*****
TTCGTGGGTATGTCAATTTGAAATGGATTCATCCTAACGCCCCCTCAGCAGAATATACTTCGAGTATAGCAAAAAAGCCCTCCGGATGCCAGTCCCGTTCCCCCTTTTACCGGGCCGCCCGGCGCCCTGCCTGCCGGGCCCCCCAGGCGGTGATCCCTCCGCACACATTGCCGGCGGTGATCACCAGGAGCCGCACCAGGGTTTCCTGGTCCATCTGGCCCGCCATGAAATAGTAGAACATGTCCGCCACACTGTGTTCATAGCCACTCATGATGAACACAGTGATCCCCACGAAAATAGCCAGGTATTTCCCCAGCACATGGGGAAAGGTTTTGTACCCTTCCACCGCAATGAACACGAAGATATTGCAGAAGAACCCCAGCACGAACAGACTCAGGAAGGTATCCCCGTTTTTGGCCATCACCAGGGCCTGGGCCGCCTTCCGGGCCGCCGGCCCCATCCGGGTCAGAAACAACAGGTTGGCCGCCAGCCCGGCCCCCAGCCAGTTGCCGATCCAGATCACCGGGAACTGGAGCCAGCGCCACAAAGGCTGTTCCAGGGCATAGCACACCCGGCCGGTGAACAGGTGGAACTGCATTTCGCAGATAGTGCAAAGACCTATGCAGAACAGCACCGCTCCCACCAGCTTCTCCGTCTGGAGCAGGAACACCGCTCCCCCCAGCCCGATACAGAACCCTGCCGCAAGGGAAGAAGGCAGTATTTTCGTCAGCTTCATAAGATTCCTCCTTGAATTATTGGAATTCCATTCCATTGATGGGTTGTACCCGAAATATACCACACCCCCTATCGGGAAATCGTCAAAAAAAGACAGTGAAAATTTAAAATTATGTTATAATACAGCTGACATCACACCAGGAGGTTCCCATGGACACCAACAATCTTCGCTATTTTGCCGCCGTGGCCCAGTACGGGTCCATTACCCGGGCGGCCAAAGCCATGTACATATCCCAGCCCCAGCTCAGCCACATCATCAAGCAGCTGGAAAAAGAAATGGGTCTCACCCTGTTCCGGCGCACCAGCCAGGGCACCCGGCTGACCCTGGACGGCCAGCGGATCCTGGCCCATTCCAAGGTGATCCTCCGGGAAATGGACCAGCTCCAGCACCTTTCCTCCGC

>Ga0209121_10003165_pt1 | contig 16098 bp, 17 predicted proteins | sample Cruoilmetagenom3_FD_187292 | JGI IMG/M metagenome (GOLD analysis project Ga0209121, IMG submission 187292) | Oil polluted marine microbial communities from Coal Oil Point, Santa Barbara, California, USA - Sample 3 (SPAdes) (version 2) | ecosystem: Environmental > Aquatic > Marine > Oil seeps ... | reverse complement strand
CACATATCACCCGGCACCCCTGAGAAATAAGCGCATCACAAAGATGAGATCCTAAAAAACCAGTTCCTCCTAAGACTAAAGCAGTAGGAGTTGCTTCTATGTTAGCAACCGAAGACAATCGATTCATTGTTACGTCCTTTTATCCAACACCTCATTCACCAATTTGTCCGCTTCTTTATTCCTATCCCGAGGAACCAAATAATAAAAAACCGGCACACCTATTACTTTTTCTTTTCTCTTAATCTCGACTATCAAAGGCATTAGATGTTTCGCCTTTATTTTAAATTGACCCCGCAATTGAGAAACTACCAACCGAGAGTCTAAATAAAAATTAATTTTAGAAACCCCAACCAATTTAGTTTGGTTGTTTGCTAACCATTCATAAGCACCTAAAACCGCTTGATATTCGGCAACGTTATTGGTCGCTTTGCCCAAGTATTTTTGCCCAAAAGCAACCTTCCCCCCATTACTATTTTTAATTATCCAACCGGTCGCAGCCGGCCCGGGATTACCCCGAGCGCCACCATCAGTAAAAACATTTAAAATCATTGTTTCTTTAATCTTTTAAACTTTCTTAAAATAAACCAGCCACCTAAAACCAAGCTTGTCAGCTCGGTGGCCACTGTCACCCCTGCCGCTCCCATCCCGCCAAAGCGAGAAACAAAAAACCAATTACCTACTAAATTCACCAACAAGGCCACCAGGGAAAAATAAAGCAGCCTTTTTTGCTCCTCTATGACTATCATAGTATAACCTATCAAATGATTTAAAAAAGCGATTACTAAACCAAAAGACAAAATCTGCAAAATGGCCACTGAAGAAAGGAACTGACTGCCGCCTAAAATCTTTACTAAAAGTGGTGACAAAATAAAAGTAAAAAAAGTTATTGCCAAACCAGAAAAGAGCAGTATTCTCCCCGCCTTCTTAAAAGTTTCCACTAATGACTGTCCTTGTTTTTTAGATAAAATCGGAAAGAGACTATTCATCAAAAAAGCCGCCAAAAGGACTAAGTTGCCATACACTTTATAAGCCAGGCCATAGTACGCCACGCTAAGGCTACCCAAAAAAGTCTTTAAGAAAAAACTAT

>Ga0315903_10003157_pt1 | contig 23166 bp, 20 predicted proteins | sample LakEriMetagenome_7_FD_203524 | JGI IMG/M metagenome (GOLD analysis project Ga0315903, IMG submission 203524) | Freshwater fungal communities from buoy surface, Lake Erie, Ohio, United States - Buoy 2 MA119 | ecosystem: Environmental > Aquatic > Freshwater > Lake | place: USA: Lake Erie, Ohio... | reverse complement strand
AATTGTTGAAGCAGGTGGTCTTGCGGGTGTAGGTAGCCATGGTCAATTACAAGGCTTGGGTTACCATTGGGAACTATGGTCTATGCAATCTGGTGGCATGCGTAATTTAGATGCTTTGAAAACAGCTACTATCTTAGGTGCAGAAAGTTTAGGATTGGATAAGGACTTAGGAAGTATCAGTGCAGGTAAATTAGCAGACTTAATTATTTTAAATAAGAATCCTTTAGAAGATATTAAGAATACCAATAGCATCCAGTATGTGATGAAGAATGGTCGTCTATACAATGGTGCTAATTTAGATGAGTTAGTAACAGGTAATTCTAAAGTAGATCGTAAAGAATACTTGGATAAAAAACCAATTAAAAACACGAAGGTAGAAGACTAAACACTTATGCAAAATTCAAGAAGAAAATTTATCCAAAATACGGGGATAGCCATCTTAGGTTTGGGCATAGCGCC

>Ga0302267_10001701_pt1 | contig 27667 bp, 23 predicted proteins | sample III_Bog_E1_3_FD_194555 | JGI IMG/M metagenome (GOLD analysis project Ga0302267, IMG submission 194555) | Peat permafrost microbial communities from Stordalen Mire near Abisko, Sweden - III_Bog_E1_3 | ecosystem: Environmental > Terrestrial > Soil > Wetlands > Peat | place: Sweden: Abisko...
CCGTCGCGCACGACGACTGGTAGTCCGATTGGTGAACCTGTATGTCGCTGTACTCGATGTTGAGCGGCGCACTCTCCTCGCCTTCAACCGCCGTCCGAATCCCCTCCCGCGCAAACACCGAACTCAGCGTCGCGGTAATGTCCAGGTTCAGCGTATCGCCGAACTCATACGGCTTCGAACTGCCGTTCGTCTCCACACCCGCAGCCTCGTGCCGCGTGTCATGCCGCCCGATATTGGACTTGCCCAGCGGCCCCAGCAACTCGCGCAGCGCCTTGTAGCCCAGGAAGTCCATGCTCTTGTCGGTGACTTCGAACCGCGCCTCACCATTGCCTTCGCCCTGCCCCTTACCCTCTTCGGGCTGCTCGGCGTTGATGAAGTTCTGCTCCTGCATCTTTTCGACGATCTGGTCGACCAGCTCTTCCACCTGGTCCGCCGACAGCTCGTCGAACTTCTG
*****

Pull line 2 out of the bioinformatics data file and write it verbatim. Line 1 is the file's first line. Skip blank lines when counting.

>Ga0209121_10003165_pt1 | contig 16098 bp, 17 predicted proteins | sample Cruoilmetagenom3_FD_187292 | JGI IMG/M metagenome (GOLD analysis project Ga0209121, IMG submission 187292) | Oil polluted marine microbial communities from Coal Oil Point, Santa Barbara, California, USA - Sample 3 (SPAdes) (version 2) | ecosystem: Environmental > Aquatic > Marine > Oil seeps ... | reverse complement strand